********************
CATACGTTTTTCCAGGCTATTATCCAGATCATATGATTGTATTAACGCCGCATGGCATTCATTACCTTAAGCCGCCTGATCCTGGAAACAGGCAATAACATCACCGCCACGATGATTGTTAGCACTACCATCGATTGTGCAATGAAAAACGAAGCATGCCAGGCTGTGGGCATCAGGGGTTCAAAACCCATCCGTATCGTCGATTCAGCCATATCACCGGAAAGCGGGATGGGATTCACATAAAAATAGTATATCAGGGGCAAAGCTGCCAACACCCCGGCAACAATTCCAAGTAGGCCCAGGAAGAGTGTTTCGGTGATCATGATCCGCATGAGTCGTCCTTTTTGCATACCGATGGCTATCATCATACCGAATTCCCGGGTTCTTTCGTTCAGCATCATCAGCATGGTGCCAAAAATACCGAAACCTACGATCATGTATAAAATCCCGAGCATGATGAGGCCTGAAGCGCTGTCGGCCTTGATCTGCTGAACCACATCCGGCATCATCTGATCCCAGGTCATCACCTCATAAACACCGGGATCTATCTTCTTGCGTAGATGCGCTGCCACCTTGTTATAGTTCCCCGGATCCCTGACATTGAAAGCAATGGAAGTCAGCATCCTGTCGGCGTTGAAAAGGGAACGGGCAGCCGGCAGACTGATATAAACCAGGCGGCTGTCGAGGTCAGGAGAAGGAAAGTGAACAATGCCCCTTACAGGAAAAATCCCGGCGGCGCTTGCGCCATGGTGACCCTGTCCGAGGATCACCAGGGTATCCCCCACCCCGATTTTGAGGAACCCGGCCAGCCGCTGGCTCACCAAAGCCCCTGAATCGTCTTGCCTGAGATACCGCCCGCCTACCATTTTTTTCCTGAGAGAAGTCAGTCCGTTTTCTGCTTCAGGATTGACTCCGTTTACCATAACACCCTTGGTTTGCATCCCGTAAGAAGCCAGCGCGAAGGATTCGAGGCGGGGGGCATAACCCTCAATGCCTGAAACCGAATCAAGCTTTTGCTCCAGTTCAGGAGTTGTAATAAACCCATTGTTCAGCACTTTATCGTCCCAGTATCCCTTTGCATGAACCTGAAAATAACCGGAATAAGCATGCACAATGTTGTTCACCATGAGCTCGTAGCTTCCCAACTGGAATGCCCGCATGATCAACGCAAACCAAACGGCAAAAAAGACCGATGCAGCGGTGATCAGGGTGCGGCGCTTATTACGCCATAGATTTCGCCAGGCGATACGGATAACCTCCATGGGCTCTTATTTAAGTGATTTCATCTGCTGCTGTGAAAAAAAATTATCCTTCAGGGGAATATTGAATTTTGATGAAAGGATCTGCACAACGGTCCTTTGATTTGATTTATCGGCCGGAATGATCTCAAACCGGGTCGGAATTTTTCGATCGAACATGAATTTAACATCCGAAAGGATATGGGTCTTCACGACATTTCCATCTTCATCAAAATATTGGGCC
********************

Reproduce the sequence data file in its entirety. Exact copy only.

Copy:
CATACGTTTTTCCAGGCTATTATCCAGATCATATGATTGTATTAACGCCGCATGGCATTCATTACCTTAAGCCGCCTGATCCTGGAAACAGGCAATAACATCACCGCCACGATGATTGTTAGCACTACCATCGATTGTGCAATGAAAAACGAAGCATGCCAGGCTGTGGGCATCAGGGGTTCAAAACCCATCCGTATCGTCGATTCAGCCATATCACCGGAAAGCGGGATGGGATTCACATAAAAATAGTATATCAGGGGCAAAGCTGCCAACACCCCGGCAACAATTCCAAGTAGGCCCAGGAAGAGTGTTTCGGTGATCATGATCCGCATGAGTCGTCCTTTTTGCATACCGATGGCTATCATCATACCGAATTCCCGGGTTCTTTCGTTCAGCATCATCAGCATGGTGCCAAAAATACCGAAACCTACGATCATGTATAAAATCCCGAGCATGATGAGGCCTGAAGCGCTGTCGGCCTTGATCTGCTGAACCACATCCGGCATCATCTGATCCCAGGTCATCACCTCATAAACACCGGGATCTATCTTCTTGCGTAGATGCGCTGCCACCTTGTTATAGTTCCCCGGATCCCTGACATTGAAAGCAATGGAAGTCAGCATCCTGTCGGCGTTGAAAAGGGAACGGGCAGCCGGCAGACTGATATAAACCAGGCGGCTGTCGAGGTCAGGAGAAGGAAAGTGAACAATGCCCCTTACAGGAAAAATCCCGGCGGCGCTTGCGCCATGGTGACCCTGTCCGAGGATCACCAGGGTATCCCCCACCCCGATTTTGAGGAACCCGGCCAGCCGCTGGCTCACCAAAGCCCCTGAATCGTCTTGCCTGAGATACCGCCCGCCTACCATTTTTTTCCTGAGAGAAGTCAGTCCGTTTTCTGCTTCAGGATTGACTCCGTTTACCATAACACCCTTGGTTTGCATCCCGTAAGAAGCCAGCGCGAAGGATTCGAGGCGGGGGGCATAACCCTCAATGCCTGAAACCGAATCAAGCTTTTGCTCCAGTTCAGGAGTTGTAATAAACCCATTGTTCAGCACTTTATCGTCCCAGTATCCCTTTGCATGAACCTGAAAATAACCGGAATAAGCATGCACAATGTTGTTCACCATGAGCTCGTAGCTTCCCAACTGGAATGCCCGCATGATCAACGCAAACCAAACGGCAAAAAAGACCGATGCAGCGGTGATCAGGGTGCGGCGCTTATTACGCCATAGATTTCGCCAGGCGATACGGATAACCTCCATGGGCTCTTATTTAAGTGATTTCATCTGCTGCTGTGAAAAAAAATTATCCTTCAGGGGAATATTGAATTTTGATGAAAGGATCTGCACAACGGTCCTTTGATTTGATTTATCGGCCGGAATGATCTCAAACCGGGTCGGAATTTTTCGATCGAACATGAATTTAACATCCGAAAGGATATGGGTCTTCACGACATTTCCATCTTCATCAAAATATTGGGCC